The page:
Ever since I returned to the US, there’s one, single word that constantly nags at me. A single word that makes me feel guilty when I find myself neglecting all things academic, a word that comes to me when I hear from friends who are finishing up a year in college, or others who are using this time to enhance their resumes and life experiences: productivity.
I haven’t been “productive” since March. I had planned to use this time to take online courses and get a better idea of what I want to pursue in college, intensively study Arabic, get an upper hand on studying Persian, and so on. Instead, I haven’t really been doing much of that. Some days, that feels okay. But other days, I find myself feeling incredibly stressed and inundated by endless worries. What is my college schedule going to be? Why don’t I have any idea of what I want to study? What if I forget all my Arabic? Am I wasting all this time?
So today, I’m here to tell myself that it’s okay. I won’t lie, putting the previous paragraph into words made me a bit anxious all over again. The question of “Am I making the most of my time?” isn’t new; it first surfaced at the beginning of my time in Morocco, and since then, it’s been an unending mental dialogue. As I reflect, I’ve come to realize that the reason I never used to ask this question in high school was because I was too busy, and I never had the chance to really evaluate what I was doing with my time. Everything seemed to have a concrete purpose, and when I wasn’t cramming school content and completing unending essays I was participating in extracurriculars, activities, and all things “productive.”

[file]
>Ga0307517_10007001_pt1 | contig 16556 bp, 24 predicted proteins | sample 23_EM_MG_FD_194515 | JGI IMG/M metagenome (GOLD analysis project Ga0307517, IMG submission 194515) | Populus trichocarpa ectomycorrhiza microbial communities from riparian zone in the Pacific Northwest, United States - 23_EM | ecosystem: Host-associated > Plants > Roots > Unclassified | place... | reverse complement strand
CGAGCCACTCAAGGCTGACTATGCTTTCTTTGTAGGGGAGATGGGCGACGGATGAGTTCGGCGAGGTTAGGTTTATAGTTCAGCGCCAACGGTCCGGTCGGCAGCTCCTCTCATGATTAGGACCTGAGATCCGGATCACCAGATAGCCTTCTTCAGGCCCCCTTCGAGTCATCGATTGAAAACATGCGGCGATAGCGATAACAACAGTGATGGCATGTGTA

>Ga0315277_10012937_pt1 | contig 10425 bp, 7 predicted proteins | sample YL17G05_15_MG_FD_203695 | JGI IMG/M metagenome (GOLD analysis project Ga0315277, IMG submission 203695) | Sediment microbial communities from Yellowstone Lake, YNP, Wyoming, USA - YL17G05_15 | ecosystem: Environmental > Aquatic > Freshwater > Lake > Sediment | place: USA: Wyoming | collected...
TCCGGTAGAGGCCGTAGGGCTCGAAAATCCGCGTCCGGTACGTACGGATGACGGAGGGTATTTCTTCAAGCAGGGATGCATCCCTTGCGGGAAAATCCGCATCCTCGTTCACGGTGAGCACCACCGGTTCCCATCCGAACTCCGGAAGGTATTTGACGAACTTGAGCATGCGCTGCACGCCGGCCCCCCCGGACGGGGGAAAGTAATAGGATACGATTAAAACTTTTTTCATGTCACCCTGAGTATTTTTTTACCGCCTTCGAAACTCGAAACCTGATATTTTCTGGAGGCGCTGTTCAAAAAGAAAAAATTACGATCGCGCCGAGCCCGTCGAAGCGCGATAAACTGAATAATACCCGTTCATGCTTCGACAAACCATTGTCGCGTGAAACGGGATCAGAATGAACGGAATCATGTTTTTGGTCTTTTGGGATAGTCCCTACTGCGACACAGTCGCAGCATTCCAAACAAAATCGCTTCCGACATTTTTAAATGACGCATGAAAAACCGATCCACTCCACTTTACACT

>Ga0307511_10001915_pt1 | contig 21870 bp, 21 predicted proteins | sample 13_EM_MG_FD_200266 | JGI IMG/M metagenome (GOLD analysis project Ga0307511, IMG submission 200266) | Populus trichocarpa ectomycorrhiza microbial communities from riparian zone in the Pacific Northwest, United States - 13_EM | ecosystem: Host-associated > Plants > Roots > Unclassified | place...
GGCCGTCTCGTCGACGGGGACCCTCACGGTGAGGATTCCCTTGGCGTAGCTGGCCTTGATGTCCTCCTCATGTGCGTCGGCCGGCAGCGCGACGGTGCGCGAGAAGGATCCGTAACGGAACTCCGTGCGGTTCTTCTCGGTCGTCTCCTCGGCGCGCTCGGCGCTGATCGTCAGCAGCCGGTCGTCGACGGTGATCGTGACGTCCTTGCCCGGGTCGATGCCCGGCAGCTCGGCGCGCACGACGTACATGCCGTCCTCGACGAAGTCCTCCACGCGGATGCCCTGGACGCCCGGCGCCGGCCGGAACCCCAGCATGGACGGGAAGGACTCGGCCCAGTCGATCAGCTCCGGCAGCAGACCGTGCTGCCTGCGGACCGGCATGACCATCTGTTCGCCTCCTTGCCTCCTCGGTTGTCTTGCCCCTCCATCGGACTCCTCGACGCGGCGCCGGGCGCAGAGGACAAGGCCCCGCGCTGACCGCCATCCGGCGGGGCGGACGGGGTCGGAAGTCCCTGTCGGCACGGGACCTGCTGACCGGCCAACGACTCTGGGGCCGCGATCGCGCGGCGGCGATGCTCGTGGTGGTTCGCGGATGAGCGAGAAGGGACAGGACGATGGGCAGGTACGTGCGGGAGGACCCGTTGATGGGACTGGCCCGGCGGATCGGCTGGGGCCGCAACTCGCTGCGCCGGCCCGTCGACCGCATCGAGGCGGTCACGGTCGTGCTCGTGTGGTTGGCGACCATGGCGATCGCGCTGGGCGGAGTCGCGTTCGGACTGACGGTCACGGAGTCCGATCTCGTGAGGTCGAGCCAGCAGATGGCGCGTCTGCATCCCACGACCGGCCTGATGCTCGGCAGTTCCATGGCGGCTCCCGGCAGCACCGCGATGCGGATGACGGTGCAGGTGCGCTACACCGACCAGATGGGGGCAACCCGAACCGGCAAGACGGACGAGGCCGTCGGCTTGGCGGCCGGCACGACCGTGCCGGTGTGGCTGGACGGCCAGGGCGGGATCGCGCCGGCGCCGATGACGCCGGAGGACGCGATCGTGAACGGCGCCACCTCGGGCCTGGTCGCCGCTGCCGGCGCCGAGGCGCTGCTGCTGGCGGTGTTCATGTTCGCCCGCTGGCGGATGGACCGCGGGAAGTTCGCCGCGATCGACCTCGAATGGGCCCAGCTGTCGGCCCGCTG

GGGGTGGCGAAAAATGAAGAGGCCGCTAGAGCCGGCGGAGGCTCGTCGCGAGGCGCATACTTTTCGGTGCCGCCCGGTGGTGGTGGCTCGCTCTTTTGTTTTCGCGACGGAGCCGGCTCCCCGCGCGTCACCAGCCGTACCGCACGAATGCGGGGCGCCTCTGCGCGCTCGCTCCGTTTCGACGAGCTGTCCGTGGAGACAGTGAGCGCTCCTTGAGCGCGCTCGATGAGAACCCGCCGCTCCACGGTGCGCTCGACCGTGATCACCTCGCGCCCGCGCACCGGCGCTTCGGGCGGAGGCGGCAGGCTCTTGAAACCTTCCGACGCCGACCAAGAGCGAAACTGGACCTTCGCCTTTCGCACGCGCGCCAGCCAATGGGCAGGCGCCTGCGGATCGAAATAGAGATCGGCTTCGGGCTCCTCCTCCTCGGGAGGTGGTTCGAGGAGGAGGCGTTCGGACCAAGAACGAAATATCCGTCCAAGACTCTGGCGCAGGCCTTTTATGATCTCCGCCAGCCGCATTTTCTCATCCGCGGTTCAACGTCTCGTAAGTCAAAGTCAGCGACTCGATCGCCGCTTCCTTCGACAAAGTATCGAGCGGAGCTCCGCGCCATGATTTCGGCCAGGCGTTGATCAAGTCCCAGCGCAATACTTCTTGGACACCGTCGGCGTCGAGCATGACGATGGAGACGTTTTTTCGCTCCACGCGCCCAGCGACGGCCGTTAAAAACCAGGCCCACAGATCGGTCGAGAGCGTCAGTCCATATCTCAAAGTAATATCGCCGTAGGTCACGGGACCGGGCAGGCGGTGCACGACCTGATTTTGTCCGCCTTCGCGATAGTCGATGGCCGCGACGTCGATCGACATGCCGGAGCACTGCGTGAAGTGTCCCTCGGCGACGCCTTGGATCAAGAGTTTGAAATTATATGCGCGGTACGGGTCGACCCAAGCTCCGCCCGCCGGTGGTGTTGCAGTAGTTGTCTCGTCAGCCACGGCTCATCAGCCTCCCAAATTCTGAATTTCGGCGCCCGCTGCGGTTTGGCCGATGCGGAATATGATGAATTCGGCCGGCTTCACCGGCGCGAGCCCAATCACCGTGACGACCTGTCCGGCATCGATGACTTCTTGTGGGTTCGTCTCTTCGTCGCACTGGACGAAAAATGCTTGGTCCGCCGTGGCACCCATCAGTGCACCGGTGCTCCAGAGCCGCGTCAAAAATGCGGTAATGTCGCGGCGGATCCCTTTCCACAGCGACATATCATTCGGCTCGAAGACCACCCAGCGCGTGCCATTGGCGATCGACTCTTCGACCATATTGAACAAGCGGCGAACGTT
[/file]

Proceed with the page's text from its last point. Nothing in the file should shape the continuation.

This year I truly have “free time” and am able to make a choice about how I want to use it. And I’ve also realized that these months before starting college may likely be the last time that I will have so much freedom and lack of responsibility, and empty moments to do whatever I want. And so today, I want to take some time to celebrate some of the things I have been doing that I was not able to do in high school. These newfound moments have opened up more room for books, podcasts, and long walks while listening to music, so here are some things I’d like to share today!
I wasn’t really able to read for fun during high school, but now, I’ve been curling up on the couch with a book every night, and it’s definitely a highlight. Realistic and historical fiction are my favorite genres, and I’ve been reading some great works that discuss cultural, political, and identity conflicts written by some really inspiring women of color. ❤
Hands down my favorite book from this past month or so was Homegoing by Yaa Gyasi. It’s a multigenerational story following the descendants of two half sisters in what is now Ghana, one of whom must marry a British colonist, and the other who is enslaved by the British and sold to America. The narrative is so well-written and vivid, and at the same time, it offers such a clear perspective on the sickening, racist past and present of the United States, and the exploitative British imperialist occupation of Africa.